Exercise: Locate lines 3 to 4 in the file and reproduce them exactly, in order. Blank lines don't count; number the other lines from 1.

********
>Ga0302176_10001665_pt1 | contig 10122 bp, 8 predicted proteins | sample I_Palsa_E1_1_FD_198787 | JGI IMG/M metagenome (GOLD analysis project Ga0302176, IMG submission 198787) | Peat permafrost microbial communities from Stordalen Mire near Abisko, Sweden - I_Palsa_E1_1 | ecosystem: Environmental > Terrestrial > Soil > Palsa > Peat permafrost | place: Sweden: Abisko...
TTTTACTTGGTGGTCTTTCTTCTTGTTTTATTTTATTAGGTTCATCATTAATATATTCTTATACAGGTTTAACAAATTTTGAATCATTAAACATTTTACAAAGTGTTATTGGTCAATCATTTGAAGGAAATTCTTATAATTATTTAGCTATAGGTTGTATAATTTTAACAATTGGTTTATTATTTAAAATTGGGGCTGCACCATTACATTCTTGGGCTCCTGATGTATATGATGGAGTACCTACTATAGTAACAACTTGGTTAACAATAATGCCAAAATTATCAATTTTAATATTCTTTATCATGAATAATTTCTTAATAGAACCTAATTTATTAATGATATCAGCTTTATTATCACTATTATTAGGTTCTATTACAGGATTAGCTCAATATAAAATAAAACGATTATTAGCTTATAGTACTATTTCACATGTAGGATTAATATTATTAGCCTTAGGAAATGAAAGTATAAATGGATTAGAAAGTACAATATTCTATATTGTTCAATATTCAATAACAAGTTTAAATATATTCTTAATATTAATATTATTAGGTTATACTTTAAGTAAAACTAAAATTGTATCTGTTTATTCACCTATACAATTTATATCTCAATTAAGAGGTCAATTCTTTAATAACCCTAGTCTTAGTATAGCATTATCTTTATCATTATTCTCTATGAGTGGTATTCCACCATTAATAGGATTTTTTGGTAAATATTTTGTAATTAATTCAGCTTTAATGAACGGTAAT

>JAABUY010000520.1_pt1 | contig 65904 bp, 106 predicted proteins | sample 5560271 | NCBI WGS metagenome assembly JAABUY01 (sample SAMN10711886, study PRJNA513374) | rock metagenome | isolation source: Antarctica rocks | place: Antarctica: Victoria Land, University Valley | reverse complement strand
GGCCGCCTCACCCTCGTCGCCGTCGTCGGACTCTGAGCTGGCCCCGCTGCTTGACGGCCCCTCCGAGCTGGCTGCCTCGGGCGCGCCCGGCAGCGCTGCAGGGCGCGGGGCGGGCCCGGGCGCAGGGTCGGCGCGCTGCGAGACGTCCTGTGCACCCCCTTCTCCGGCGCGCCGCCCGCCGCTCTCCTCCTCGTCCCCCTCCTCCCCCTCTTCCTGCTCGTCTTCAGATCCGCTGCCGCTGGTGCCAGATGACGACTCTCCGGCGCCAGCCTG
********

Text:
>JAABUY010000520.1_pt1 | contig 65904 bp, 106 predicted proteins | sample 5560271 | NCBI WGS metagenome assembly JAABUY01 (sample SAMN10711886, study PRJNA513374) | rock metagenome | isolation source: Antarctica rocks | place: Antarctica: Victoria Land, University Valley | reverse complement strand
GGCCGCCTCACCCTCGTCGCCGTCGTCGGACTCTGAGCTGGCCCCGCTGCTTGACGGCCCCTCCGAGCTGGCTGCCTCGGGCGCGCCCGGCAGCGCTGCAGGGCGCGGGGCGGGCCCGGGCGCAGGGTCGGCGCGCTGCGAGACGTCCTGTGCACCCCCTTCTCCGGCGCGCCGCCCGCCGCTCTCCTCCTCGTCCCCCTCCTCCCCCTCTTCCTGCTCGTCTTCAGATCCGCTGCCGCTGGTGCCAGATGACGACTCTCCGGCGCCAGCCTG